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How well are your crown jewels protected?

VASC - Vulnerability Assessment & Security Consultancy - is a young, inspired company focused on the international IT security market offering high-quality IT security services. VASC is specialised in the efficient identification, reduction and prevention of IT security risks. In most cases, a deliberate choice is made to conduct an IT security assessment. This choice is closely related to the degree of risk that your organisation is willing to take.

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About us

VASC is specialised in the efficient identification, reduction and prevention of IT security risks

Our focus is on carrying out high-quality services such as high-end penetration tests on IT infrastructures/applications and Red Teaming. In doing so, VASC is open to innovative partnerships to address current vulnerabilities and continue pioneering when it comes to IT security.

Society is digitalising at a rapid tempo. An ever-increasing number of people and businesses are online more often, storing information in a cloud and striving for maximum mobility and connectivity. This creates opportunities for users, partners, clients, employees and competitors. It also opens the door for cyber criminals who cleverly capitalise on the new opportunities of digitalisation and thereby form a constant, growing threat to organisations. VASC has added value in these fights against cyber terror, and in particular to the information security landscape in organisations.

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Our services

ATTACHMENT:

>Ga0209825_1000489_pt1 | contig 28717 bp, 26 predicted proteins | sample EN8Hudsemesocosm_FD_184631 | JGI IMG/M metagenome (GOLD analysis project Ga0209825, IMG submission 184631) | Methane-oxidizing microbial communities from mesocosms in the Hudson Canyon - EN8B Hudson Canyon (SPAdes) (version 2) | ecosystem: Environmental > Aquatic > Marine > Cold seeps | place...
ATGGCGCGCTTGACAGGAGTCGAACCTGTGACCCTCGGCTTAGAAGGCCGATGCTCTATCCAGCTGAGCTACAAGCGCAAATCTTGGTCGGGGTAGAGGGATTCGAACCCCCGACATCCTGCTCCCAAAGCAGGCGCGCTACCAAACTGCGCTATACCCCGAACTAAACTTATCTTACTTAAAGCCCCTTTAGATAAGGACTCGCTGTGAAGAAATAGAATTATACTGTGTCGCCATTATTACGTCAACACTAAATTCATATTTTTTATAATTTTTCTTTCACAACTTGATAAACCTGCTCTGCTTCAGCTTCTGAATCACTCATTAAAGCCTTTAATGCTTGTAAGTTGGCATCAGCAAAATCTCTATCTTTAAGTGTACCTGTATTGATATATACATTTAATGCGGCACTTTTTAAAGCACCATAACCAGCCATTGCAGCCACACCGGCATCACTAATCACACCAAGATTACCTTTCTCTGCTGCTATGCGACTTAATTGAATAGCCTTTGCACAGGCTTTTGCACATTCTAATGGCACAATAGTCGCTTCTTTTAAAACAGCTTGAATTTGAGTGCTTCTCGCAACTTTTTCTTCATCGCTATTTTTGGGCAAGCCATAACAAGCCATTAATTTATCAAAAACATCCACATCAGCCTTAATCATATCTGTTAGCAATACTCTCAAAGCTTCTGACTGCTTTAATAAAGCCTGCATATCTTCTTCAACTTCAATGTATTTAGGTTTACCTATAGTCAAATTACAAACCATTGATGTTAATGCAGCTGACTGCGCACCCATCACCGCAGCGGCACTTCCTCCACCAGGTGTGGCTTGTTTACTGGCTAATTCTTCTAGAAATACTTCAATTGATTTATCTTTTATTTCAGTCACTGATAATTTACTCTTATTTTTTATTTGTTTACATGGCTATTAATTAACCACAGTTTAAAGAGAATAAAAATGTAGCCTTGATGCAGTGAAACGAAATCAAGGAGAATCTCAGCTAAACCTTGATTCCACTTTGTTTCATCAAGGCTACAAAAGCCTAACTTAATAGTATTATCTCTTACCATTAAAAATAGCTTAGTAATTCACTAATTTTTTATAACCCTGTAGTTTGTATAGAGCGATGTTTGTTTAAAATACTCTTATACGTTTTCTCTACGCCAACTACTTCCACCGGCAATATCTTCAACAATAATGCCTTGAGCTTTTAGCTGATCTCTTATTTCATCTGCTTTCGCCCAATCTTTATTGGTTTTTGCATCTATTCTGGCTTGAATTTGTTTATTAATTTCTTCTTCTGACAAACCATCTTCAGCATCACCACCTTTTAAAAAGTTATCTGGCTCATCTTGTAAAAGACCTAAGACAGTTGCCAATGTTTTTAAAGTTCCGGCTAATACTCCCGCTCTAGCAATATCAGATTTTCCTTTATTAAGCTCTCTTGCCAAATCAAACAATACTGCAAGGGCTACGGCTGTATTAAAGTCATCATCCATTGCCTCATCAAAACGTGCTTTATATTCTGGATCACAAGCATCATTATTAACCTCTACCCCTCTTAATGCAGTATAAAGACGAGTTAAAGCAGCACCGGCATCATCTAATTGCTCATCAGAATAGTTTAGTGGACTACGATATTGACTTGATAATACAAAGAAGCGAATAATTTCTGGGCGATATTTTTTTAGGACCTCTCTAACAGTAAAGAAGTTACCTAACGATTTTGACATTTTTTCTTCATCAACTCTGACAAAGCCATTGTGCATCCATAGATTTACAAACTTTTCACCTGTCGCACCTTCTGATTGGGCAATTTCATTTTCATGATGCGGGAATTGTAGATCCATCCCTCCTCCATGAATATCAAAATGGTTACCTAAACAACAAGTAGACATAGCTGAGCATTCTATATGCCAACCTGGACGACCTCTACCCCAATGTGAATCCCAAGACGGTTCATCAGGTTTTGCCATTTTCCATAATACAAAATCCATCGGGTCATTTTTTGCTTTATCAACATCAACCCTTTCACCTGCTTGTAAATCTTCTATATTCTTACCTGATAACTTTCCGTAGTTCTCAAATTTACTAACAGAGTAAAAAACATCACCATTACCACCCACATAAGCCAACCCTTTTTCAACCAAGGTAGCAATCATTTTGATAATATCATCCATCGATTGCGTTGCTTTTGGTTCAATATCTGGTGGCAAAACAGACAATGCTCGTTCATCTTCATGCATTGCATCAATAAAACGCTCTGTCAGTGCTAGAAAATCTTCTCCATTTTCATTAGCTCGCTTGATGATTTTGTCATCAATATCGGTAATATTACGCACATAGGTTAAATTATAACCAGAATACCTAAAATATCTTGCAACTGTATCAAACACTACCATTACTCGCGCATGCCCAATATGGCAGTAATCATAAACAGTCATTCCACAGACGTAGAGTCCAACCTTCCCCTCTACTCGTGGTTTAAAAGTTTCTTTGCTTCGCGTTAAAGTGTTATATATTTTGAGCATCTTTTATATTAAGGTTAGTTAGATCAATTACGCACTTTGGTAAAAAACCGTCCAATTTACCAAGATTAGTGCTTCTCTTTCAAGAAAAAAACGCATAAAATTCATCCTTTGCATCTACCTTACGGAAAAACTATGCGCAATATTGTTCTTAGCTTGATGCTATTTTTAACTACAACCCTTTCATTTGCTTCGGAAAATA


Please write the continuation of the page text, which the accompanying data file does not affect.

Companies are justifiably increasingly concerned about their reputations and damage to their brand.

Damage caused by cyber-attacks can cost millions and is often not solved quickly. However, one may expect large organisations to handle private, sensitive information with utmost professionalism. VASC can contribute to this by carrying out (periodic) technical IT security tests.

Technical IT security screenings are available in all shapes and sizes and can be carried out on various objects under scrutiny.

The type of screening depends on several factors. These include the moment at which they are carried out (if the environment has already been put in place or not), which type of risk is being tested (a hacker attacking the system or someone attacking a user through social engineering) and how expansive the survey needs to be (with or without a source code) or the accessibility to the configurations of systems. In this regard, it is wise that organisations to consider beforehand what their “crown jewels” are that need to be protected.
During a screening the methodology of cyber criminals forms the basis; what are the crown jewels of an organisation and how can they be reached?